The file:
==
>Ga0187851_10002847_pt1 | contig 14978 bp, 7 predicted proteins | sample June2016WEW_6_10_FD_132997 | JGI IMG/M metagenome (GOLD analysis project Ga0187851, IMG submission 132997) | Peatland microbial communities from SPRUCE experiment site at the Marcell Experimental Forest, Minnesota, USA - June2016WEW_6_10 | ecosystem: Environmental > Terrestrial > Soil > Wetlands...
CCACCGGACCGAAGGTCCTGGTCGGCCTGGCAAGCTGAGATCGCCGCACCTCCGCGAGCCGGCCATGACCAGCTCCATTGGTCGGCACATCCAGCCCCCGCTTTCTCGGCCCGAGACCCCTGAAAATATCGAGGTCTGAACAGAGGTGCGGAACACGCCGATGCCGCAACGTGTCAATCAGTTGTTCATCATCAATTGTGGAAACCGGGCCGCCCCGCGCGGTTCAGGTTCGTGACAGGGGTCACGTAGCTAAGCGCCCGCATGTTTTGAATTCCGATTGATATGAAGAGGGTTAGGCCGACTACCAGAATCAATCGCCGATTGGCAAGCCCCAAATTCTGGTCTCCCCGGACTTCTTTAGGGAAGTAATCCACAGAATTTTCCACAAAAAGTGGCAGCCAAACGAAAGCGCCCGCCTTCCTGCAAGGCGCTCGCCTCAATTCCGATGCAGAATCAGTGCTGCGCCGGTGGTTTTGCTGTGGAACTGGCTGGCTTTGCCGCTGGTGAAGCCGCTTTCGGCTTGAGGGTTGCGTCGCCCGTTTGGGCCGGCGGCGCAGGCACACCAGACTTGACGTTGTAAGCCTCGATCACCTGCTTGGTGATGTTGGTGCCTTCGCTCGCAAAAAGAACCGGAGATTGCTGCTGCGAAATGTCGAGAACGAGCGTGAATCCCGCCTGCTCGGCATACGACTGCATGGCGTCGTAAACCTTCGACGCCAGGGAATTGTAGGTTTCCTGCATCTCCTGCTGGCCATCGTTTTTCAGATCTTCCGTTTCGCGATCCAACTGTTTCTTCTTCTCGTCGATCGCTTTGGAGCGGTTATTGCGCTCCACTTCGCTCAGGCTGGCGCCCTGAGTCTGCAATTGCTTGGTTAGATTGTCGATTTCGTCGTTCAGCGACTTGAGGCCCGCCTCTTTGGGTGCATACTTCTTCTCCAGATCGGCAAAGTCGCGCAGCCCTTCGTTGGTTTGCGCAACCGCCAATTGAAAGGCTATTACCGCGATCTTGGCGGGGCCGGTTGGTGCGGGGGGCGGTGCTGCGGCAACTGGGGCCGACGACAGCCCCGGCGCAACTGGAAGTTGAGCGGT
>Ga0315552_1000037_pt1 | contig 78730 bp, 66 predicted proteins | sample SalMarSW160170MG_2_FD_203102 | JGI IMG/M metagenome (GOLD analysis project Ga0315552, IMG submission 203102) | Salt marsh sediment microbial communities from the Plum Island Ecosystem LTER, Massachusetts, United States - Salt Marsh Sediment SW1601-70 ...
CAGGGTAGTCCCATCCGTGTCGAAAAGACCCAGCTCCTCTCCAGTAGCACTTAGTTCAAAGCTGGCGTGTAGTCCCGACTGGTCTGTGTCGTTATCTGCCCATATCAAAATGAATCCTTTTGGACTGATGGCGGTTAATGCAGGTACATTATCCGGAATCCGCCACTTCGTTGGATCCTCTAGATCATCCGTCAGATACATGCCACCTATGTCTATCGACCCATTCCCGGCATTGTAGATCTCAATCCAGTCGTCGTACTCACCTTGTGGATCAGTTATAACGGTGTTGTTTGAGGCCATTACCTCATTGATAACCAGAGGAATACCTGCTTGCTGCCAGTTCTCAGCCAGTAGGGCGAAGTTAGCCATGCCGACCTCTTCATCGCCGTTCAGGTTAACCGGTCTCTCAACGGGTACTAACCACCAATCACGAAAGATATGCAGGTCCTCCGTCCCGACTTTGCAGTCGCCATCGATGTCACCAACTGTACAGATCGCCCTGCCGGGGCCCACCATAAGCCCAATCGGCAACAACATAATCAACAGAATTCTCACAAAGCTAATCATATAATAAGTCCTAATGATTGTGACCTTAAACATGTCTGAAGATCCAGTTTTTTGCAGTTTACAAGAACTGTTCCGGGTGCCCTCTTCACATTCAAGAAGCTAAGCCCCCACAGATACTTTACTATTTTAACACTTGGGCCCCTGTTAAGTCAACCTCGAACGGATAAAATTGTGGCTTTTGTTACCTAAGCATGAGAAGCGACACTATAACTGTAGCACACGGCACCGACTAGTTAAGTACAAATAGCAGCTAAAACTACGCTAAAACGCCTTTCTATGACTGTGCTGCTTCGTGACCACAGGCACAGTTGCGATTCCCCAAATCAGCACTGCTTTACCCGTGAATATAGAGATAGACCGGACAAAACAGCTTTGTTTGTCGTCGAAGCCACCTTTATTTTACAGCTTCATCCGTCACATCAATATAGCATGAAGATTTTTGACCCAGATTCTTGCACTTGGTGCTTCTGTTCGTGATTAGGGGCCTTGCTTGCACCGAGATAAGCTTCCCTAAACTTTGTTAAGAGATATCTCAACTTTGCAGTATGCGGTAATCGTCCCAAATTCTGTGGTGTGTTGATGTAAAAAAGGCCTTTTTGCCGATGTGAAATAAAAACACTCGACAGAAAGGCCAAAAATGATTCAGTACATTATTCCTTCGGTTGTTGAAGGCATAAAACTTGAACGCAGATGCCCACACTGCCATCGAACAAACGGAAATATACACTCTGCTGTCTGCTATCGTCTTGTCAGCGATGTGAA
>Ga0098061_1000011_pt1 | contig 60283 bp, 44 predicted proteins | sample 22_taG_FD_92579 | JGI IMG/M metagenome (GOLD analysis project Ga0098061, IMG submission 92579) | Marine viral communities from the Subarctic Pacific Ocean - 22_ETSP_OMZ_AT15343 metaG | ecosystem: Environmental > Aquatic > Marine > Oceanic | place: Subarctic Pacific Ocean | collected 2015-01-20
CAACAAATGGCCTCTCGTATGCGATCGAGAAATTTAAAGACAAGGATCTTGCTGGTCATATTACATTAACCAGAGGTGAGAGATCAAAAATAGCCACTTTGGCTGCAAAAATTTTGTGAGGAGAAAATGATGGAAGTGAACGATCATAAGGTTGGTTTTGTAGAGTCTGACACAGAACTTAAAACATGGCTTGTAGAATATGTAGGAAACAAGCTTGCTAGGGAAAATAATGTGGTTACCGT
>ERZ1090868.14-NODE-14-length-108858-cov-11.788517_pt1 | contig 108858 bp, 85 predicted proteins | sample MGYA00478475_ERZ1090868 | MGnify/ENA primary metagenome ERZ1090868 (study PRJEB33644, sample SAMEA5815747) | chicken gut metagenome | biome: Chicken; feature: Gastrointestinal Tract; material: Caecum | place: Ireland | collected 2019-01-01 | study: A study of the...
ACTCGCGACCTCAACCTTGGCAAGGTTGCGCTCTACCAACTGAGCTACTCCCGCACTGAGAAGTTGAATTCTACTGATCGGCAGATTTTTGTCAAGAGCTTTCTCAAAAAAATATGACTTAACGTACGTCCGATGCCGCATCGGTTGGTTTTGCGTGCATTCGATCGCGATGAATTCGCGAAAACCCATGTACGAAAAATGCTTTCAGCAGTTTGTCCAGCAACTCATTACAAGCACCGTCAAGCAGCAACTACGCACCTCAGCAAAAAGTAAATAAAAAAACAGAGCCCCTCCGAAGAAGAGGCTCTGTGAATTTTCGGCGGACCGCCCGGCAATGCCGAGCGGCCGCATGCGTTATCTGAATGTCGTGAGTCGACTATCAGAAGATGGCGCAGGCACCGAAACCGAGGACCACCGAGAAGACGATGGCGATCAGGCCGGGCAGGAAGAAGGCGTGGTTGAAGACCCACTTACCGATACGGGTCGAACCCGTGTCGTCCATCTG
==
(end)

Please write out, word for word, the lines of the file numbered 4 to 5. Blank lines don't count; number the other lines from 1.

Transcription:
CAGGGTAGTCCCATCCGTGTCGAAAAGACCCAGCTCCTCTCCAGTAGCACTTAGTTCAAAGCTGGCGTGTAGTCCCGACTGGTCTGTGTCGTTATCTGCCCATATCAAAATGAATCCTTTTGGACTGATGGCGGTTAATGCAGGTACATTATCCGGAATCCGCCACTTCGTTGGATCCTCTAGATCATCCGTCAGATACATGCCACCTATGTCTATCGACCCATTCCCGGCATTGTAGATCTCAATCCAGTCGTCGTACTCACCTTGTGGATCAGTTATAACGGTGTTGTTTGAGGCCATTACCTCATTGATAACCAGAGGAATACCTGCTTGCTGCCAGTTCTCAGCCAGTAGGGCGAAGTTAGCCATGCCGACCTCTTCATCGCCGTTCAGGTTAACCGGTCTCTCAACGGGTACTAACCACCAATCACGAAAGATATGCAGGTCCTCCGTCCCGACTTTGCAGTCGCCATCGATGTCACCAACTGTACAGATCGCCCTGCCGGGGCCCACCATAAGCCCAATCGGCAACAACATAATCAACAGAATTCTCACAAAGCTAATCATATAATAAGTCCTAATGATTGTGACCTTAAACATGTCTGAAGATCCAGTTTTTTGCAGTTTACAAGAACTGTTCCGGGTGCCCTCTTCACATTCAAGAAGCTAAGCCCCCACAGATACTTTACTATTTTAACACTTGGGCCCCTGTTAAGTCAACCTCGAACGGATAAAATTGTGGCTTTTGTTACCTAAGCATGAGAAGCGACACTATAACTGTAGCACACGGCACCGACTAGTTAAGTACAAATAGCAGCTAAAACTACGCTAAAACGCCTTTCTATGACTGTGCTGCTTCGTGACCACAGGCACAGTTGCGATTCCCCAAATCAGCACTGCTTTACCCGTGAATATAGAGATAGACCGGACAAAACAGCTTTGTTTGTCGTCGAAGCCACCTTTATTTTACAGCTTCATCCGTCACATCAATATAGCATGAAGATTTTTGACCCAGATTCTTGCACTTGGTGCTTCTGTTCGTGATTAGGGGCCTTGCTTGCACCGAGATAAGCTTCCCTAAACTTTGTTAAGAGATATCTCAACTTTGCAGTATGCGGTAATCGTCCCAAATTCTGTGGTGTGTTGATGTAAAAAAGGCCTTTTTGCCGATGTGAAATAAAAACACTCGACAGAAAGGCCAAAAATGATTCAGTACATTATTCCTTCGGTTGTTGAAGGCATAAAACTTGAACGCAGATGCCCACACTGCCATCGAACAAACGGAAATATACACTCTGCTGTCTGCTATCGTCTTGTCAGCGATGTGAA
>Ga0098061_1000011_pt1 | contig 60283 bp, 44 predicted proteins | sample 22_taG_FD_92579 | JGI IMG/M metagenome (GOLD analysis project Ga0098061, IMG submission 92579) | Marine viral communities from the Subarctic Pacific Ocean - 22_ETSP_OMZ_AT15343 metaG | ecosystem: Environmental > Aquatic > Marine > Oceanic | place: Subarctic Pacific Ocean | collected 2015-01-20